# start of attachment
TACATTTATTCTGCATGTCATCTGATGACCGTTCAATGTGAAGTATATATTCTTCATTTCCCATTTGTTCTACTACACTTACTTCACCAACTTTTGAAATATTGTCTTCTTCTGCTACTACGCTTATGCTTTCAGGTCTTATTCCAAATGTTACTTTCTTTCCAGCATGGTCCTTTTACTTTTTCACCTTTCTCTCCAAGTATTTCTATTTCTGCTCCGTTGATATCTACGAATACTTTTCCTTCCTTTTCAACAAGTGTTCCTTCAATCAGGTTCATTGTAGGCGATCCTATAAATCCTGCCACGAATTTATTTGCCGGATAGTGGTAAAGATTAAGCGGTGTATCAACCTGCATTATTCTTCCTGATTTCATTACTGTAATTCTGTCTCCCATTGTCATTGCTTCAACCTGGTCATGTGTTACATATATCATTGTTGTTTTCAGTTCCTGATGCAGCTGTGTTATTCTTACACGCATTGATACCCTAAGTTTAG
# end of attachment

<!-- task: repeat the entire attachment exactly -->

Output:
TACATTTATTCTGCATGTCATCTGATGACCGTTCAATGTGAAGTATATATTCTTCATTTCCCATTTGTTCTACTACACTTACTTCACCAACTTTTGAAATATTGTCTTCTTCTGCTACTACGCTTATGCTTTCAGGTCTTATTCCAAATGTTACTTTCTTTCCAGCATGGTCCTTTTACTTTTTCACCTTTCTCTCCAAGTATTTCTATTTCTGCTCCGTTGATATCTACGAATACTTTTCCTTCCTTTTCAACAAGTGTTCCTTCAATCAGGTTCATTGTAGGCGATCCTATAAATCCTGCCACGAATTTATTTGCCGGATAGTGGTAAAGATTAAGCGGTGTATCAACCTGCATTATTCTTCCTGATTTCATTACTGTAATTCTGTCTCCCATTGTCATTGCTTCAACCTGGTCATGTGTTACATATATCATTGTTGTTTTCAGTTCCTGATGCAGCTGTGTTATTCTTACACGCATTGATACCCTAAGTTTAG